infantry went over they found tht
trees in the small woods abounding ir
this vicinity reduced to matchwood.
The Germans had laid a widespreac
network of barbed wire in these wood:
and the shells had blown the win
into a great tangle, making the prog
ress of the attackers most difficult. Tin
French troops, however, overcame th<
almost impassable obstacles by gal
lant perseverance while under the in
cessant fire of hundreds of machint
The assault began early in the morn
ing and lasted three hours. "?hi
Frenchmen advanced at some places t<
a depth of 2,000 yards along a fron
extending for nearly five miles. Th?
village of Castel first fell before thi
dashing attack, Anchin Farm next sue
cumbed and Groshetre Wood am
Brouettes Wood followed. Then Billo
Wood was captured. All these posi
tions were taken despite the most de
termined opposition of the enemy, wh
seemed firmly decided to hold the po
sitions at all costs.
The feat of the French troops wa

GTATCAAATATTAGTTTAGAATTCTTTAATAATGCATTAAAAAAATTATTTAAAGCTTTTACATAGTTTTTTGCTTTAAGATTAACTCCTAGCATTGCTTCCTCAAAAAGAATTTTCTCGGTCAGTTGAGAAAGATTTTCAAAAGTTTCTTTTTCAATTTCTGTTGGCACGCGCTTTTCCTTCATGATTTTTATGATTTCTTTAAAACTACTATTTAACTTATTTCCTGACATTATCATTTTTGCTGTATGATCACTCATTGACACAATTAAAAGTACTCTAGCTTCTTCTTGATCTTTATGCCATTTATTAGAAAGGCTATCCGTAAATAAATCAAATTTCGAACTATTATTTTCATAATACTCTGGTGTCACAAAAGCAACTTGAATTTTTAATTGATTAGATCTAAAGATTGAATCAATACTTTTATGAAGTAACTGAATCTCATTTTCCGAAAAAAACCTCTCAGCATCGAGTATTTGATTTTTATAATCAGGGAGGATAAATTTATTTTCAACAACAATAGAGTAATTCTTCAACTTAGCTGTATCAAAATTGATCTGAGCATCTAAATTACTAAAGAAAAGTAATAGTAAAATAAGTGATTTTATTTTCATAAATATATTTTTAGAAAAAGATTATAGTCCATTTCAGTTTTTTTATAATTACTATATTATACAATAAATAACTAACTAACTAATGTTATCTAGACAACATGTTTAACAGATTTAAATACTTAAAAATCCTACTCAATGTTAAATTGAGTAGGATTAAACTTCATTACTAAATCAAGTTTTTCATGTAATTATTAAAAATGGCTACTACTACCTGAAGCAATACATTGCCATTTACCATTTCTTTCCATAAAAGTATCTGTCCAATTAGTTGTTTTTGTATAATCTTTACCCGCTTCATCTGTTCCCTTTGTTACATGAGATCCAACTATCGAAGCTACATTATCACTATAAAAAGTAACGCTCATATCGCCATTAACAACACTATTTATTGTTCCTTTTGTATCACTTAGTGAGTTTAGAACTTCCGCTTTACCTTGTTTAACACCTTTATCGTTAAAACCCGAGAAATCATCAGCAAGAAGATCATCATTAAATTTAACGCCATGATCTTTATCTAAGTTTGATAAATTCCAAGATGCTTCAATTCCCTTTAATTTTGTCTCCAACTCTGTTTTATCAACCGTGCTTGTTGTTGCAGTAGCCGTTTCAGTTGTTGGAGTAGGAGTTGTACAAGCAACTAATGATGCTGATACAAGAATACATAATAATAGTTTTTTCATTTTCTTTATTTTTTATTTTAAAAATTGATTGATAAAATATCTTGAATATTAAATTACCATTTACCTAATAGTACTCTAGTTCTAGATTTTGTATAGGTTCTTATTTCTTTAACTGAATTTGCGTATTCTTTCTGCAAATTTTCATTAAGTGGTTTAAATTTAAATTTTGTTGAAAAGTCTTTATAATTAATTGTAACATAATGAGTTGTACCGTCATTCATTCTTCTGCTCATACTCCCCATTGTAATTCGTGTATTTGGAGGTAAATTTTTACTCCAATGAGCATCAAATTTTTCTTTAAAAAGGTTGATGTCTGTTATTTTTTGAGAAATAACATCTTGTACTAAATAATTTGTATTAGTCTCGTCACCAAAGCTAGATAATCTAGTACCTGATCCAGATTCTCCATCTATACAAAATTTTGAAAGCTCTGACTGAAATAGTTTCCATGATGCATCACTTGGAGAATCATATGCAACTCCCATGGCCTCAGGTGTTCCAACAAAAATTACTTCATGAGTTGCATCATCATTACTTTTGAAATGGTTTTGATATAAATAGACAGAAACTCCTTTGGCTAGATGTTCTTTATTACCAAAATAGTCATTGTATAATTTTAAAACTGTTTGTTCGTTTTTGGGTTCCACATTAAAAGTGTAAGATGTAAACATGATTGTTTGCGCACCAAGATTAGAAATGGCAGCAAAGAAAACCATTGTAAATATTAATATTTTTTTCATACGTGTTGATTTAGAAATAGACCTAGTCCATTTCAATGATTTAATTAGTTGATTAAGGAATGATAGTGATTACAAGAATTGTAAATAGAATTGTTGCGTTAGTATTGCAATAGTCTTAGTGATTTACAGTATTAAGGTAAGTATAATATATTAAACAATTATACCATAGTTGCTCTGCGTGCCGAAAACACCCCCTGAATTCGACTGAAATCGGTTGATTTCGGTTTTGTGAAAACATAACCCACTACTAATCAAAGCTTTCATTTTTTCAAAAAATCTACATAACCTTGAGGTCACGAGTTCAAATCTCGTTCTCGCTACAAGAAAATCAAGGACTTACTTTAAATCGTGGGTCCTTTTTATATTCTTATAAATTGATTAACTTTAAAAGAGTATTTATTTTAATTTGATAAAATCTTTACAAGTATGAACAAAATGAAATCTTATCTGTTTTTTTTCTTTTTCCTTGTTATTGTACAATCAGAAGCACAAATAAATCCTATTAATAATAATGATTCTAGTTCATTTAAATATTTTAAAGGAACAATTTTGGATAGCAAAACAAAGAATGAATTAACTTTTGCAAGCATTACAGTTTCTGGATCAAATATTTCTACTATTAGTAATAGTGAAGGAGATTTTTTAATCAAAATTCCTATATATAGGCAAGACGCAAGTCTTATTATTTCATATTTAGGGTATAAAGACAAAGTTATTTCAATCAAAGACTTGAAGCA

all the more remarkable as, betwee
the two extreme points of the open
tion?Senecat Wood and Arriercou
Wood?the ground is broken by hill
and deep ravines where the enemy ha
good shelter and was able to concei
trate his forces without being seen.
Nothing, however, daunted the Frene
infantrymen, and they carried the pa
sitions with courage and dash whic
took them considerably beyonll the ol
jectives set for them.
The Germans suffered heavily i
dead and wounded, in addition to pri
oners, while material and machii
guns were captured in considerab
quantities. Tht- advance has given tl
French good observation posts fro
which they can see every movemei
of the enemy along the main roai
and in Moreuil and MaiUy-Rainevs
a region which was the scene of tl
severest fighting in March and April.
Charter of German
House Passe? Bill Takin
Away Rights of Teuton
WASHINGTON, July 13. Th.* Hou